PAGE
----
2.0 out of 5 stars Klingon Gambit 5 Jan 2003
By Shawn Weaver - Published on Amazon.com
Format:Mass Market Paperback
While mapping a new planet, the Enterprise receives a top-priority message from Starfleet Command, directing them to a nearby star system, where all life signs aboard the Vulcan science ship T'pau have ceased. The science vessel was ferrying a group of Andorian scientists to the site of an archaeological dig, on a planet where a large pyramid had been found, but no other structures or signs of artifacts. There is also a Klingon dreadnought, a powerful new warship, orbiting the planet. Kirk must investigate the Vulcans' deaths, engage the Klingons without beginning a war, and protect the scientists on the planet. To make matters worse, the crew begins to act oddly; crew members leave their posts, Spock is alternately irrational and coldly logical, McCoy begins to distrust all machines. Fights break out all over the ship, over the smallest provocations. And Scotty scavenges the other ship systems, in attempts to improve the performance of the warp engines. Did the Klingons kill the Vulcans? There is no obvious cause of death. A wrong step will mean a galactic war.
This novel is more of the length of a Bantam series book, about 150 pages. It is difficult to fault Vardeman for his characterizations, because the crew is supposed to be out of character here. Actually, they are supposed to be of heightened character, which doesn't always work. There are elements of the episodes "The Naked Time" and "Shore Leave" here, although this story is not as well handled as those. Vardeman makes one large error when Kirk leaves the conn, not once but twice, to Chekov, when higher-ranking officers, specifically Uhura, remain on the bridge. It is important to his story, but the story could have been changed to a more sensible progression without harming the plotline.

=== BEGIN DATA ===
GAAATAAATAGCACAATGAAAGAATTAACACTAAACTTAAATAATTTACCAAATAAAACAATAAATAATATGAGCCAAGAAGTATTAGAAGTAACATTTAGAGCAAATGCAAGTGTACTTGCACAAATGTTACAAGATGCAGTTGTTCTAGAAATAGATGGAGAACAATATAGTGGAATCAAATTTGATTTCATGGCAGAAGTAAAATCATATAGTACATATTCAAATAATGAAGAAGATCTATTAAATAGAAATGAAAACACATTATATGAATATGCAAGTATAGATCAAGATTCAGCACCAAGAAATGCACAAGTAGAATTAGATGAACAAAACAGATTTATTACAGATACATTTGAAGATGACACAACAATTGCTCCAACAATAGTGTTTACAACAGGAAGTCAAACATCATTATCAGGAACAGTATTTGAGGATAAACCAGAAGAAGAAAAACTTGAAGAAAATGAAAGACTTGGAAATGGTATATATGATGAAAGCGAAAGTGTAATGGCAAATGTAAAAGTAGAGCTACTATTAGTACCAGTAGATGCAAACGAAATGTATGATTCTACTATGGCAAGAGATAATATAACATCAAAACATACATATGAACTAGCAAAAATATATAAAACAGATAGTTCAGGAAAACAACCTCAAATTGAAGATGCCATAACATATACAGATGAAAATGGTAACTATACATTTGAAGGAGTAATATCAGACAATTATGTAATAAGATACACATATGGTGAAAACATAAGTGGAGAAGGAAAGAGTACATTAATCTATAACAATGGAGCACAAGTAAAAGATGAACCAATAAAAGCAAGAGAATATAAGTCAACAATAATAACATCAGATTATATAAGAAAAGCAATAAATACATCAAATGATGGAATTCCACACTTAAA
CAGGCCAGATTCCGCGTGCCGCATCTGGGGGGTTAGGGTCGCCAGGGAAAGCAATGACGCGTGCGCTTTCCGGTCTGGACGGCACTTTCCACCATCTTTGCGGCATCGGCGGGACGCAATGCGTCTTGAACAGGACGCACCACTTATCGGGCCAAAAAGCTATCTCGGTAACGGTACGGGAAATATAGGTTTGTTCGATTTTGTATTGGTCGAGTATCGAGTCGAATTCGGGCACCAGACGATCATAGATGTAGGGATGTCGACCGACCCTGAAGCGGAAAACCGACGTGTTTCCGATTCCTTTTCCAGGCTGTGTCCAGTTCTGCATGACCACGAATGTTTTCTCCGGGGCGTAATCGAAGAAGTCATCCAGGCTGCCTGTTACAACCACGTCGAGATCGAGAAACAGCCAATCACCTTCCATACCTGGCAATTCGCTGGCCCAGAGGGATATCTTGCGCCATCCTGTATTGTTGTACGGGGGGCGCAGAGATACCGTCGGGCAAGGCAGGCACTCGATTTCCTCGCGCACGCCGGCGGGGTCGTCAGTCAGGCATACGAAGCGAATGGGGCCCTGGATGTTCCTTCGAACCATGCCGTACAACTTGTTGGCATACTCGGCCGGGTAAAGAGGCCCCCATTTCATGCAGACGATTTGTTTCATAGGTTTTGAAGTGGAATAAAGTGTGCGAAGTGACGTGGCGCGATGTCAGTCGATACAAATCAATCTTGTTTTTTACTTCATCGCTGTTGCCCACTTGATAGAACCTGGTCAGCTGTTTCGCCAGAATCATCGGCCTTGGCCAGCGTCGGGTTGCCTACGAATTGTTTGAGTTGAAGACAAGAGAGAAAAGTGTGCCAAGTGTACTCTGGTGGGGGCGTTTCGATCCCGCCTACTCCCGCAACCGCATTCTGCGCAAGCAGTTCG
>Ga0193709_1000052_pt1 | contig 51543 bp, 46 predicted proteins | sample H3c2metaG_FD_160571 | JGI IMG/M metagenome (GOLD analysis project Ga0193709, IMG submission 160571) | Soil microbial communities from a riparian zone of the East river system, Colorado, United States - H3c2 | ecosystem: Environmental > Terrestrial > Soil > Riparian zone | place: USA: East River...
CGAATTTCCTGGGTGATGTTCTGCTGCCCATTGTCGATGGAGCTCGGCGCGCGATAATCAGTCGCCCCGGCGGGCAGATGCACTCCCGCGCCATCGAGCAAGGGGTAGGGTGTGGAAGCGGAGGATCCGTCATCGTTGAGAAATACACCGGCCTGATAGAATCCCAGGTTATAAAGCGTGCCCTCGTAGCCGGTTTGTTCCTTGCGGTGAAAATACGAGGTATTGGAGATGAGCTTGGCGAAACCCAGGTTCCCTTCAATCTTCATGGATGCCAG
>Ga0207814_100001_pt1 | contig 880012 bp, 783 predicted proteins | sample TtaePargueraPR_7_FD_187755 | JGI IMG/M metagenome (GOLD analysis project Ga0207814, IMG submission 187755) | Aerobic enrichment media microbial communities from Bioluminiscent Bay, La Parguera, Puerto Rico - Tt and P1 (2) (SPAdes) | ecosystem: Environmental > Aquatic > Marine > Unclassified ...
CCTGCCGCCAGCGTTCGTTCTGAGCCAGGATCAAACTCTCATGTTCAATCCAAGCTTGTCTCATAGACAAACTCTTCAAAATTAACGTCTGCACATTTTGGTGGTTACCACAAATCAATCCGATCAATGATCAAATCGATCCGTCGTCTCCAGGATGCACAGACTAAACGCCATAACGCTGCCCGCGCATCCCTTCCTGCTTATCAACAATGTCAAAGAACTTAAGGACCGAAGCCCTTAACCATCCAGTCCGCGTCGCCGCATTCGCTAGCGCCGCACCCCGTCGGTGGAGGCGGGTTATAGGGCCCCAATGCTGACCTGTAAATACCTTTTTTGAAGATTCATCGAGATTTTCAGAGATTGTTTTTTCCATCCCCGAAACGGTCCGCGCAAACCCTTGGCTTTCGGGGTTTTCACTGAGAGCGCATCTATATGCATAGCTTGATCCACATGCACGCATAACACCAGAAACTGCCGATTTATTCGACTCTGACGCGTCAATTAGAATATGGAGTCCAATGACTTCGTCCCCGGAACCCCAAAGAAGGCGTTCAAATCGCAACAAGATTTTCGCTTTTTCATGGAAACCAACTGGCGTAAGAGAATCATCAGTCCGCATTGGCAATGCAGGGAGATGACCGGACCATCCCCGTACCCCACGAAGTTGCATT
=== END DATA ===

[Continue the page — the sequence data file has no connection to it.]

McCoy's back-to-nature kick has been seen before, although it is taken a bit farther here. Other crew members have relatively uninteresting pursuits, and there is little science development. There isn't a lot to recommend this volume, it is merely another book, of interest for series fans but not a strong entry.